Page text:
The payback period is the amount of time (usually measured in years) it takes to recover an initial investment outlay, as measured in after-tax cash flows. It is an important calculation used in capital budgeting to help evaluate capital investments. For example, if a payback period is stated as 2.5 years, it means it will take 2½ years to receive your entire initial investment back.

### Key Takeaways

- The payback period is the amount of time needed to recover an initial investment outlay.
- The main advantage of the payback period for evaluating projects is its simplicity.
- A few disadvantages of using this method are that it does not consider the time value of money and it does not assess the risk involved with each project.
- Microsoft Excel provides an easy way to calculate payback periods.

## Advantages and Disadvantages of the Payback Period

One primary advantage of evaluating a project or an asset by its payback period is that it is simple and straightforward. Basically, you're asking: "How many years until this investment breaks even?" It is also easy to apply across several projects. When analyzing which project to undertake or invest in, you could consider the project with the shortest payback period.

But there are a few important disadvantages that disqualify the payback period from being a primary factor in making investment decisions. First, it ignores the time value of money, which is a critical component of capital budgeting. For example, three projects can have the same payback period; however, they could have varying flows of cash. Without considering the time value of money, it is difficult or impossible to determine which project is worth considering. Also, the payback period does not assess the riskiness of the project. Projecting a break-even time in years means little if the after-tax cash flow estimates don't materialize.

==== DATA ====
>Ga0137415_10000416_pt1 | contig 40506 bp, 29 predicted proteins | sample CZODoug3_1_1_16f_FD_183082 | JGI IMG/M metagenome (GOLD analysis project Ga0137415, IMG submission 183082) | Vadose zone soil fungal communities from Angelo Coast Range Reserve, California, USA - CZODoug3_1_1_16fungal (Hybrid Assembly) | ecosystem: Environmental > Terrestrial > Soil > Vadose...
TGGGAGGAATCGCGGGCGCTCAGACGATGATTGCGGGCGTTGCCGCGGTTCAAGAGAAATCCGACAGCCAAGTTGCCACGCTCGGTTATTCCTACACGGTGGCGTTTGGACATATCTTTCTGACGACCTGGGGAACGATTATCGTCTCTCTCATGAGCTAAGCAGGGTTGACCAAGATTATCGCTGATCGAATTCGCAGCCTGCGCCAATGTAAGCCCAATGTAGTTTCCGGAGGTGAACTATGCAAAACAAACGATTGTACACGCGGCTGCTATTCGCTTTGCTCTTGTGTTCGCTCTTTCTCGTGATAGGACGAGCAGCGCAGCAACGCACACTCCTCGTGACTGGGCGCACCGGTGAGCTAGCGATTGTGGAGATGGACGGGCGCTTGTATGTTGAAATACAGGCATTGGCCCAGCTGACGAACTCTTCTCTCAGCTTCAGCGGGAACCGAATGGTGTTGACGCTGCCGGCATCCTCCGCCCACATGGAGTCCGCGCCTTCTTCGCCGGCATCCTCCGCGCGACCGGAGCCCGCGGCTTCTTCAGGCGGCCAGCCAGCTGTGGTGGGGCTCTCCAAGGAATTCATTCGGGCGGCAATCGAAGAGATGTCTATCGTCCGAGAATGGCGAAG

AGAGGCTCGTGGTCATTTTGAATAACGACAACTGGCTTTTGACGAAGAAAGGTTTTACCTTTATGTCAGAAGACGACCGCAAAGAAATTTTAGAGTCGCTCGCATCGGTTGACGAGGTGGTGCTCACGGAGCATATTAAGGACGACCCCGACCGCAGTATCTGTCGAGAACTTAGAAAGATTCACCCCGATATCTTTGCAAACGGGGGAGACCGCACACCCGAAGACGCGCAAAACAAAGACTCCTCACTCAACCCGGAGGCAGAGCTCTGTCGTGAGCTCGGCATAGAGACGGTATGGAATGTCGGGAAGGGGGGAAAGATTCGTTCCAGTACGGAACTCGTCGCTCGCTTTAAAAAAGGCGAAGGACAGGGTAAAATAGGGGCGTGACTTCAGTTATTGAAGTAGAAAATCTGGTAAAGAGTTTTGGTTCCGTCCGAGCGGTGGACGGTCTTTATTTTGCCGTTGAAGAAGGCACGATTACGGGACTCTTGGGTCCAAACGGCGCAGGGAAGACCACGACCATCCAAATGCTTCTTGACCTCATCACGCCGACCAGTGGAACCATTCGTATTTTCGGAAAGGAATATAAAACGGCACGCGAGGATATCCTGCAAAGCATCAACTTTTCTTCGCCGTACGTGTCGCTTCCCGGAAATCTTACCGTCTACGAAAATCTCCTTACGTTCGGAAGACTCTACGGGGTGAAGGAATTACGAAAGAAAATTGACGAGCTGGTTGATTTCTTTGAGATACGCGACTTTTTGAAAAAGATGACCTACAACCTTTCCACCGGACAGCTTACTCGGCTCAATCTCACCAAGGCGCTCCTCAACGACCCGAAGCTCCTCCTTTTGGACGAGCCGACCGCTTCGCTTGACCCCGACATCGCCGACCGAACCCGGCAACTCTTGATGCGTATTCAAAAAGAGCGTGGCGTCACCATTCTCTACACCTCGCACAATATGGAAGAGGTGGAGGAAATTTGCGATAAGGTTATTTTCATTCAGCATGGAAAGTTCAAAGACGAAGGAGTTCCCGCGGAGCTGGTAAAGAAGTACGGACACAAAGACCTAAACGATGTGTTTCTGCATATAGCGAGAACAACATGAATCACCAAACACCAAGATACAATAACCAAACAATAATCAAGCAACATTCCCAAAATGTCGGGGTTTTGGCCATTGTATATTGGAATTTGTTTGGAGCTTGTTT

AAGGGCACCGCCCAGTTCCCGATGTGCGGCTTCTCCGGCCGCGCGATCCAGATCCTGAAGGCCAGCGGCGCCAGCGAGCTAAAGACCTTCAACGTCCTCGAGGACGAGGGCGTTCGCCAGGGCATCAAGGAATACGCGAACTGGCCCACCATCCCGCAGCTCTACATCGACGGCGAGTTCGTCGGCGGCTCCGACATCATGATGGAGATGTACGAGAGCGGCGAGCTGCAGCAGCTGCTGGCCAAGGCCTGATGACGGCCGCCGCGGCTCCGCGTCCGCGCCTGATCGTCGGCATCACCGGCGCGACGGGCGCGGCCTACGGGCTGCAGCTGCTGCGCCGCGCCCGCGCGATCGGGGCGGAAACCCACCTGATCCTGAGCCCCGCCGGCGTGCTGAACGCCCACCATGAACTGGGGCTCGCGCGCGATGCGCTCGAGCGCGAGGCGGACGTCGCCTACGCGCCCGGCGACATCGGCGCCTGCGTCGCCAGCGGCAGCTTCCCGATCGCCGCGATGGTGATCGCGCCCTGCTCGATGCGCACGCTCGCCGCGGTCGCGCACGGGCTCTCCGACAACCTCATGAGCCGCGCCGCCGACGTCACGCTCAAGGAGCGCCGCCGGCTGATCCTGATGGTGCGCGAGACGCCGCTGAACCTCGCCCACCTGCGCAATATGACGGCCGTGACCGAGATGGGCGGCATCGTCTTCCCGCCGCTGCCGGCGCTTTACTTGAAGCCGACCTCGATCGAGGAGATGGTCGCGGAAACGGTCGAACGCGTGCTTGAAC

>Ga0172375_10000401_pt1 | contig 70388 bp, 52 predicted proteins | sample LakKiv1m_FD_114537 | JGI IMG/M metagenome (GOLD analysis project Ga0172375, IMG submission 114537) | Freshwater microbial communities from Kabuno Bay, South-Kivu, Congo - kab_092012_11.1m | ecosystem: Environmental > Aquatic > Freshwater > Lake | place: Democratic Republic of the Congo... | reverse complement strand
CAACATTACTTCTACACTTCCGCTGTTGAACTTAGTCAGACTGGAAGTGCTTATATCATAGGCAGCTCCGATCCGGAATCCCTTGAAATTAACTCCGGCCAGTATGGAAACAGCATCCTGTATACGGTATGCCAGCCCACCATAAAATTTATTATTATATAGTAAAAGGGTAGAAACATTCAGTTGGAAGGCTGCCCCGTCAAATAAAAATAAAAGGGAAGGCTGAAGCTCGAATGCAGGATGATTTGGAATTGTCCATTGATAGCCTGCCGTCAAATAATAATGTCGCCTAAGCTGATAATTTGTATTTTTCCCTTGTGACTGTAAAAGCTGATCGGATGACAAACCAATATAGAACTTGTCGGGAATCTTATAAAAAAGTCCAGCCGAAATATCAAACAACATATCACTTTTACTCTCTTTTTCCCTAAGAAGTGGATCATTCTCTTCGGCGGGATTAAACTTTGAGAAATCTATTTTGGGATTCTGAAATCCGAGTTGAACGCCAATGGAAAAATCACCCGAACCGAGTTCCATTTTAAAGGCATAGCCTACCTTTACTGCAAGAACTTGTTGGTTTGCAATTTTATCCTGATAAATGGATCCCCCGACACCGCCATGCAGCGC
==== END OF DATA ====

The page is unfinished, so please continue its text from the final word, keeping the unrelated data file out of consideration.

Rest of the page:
## How to Calculate the Payback Period in Excel

Financial modeling best practices require calculations to be transparent and easily auditable. The trouble with piling all of the calculations into a formula is that you can't easily see what numbers go where or what numbers are user inputs or hard-coded.

The easiest method to audit and understand is to have all the data in one table and then break out the calculations line by line.

Calculating the payback period by hand is somewhat complex. Here is a brief outline of the steps, with the exact formulas in the table below (note: if it's hard to read, right-click and view it in a new tab to see full resolution):

- Enter the initial investment in the Time Zero column/Initial Outlay row.
- Enter after-tax cash flows (CF) for each year in the Year column/After-Tax Cash Flow row.
- Calculate cumulative cash flows (CCC) for each year and enter the result in the Year X column/Cumulative Cash Flows row.
- Add a Fraction Row, which finds the percentage of remaining negative CCC as a proportion of the first positive CCC.
- Count the number of full years the CCC was negative.
- Count the fraction year the CCC was negative.
- Add the last two steps to get the exact amount of time in years it will take to break even.